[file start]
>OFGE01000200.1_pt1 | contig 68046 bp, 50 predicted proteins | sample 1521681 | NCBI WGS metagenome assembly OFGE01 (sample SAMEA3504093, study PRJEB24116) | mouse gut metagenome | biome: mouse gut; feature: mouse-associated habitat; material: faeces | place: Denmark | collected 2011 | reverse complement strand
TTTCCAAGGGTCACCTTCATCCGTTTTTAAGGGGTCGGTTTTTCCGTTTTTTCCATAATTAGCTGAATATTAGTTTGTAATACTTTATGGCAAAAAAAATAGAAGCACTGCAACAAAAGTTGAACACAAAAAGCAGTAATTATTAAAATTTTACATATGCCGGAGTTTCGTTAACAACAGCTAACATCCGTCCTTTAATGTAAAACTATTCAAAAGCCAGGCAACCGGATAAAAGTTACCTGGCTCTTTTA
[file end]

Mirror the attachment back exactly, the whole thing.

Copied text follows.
>OFGE01000200.1_pt1 | contig 68046 bp, 50 predicted proteins | sample 1521681 | NCBI WGS metagenome assembly OFGE01 (sample SAMEA3504093, study PRJEB24116) | mouse gut metagenome | biome: mouse gut; feature: mouse-associated habitat; material: faeces | place: Denmark | collected 2011 | reverse complement strand
TTTCCAAGGGTCACCTTCATCCGTTTTTAAGGGGTCGGTTTTTCCGTTTTTTCCATAATTAGCTGAATATTAGTTTGTAATACTTTATGGCAAAAAAAATAGAAGCACTGCAACAAAAGTTGAACACAAAAAGCAGTAATTATTAAAATTTTACATATGCCGGAGTTTCGTTAACAACAGCTAACATCCGTCCTTTAATGTAAAACTATTCAAAAGCCAGGCAACCGGATAAAAGTTACCTGGCTCTTTTA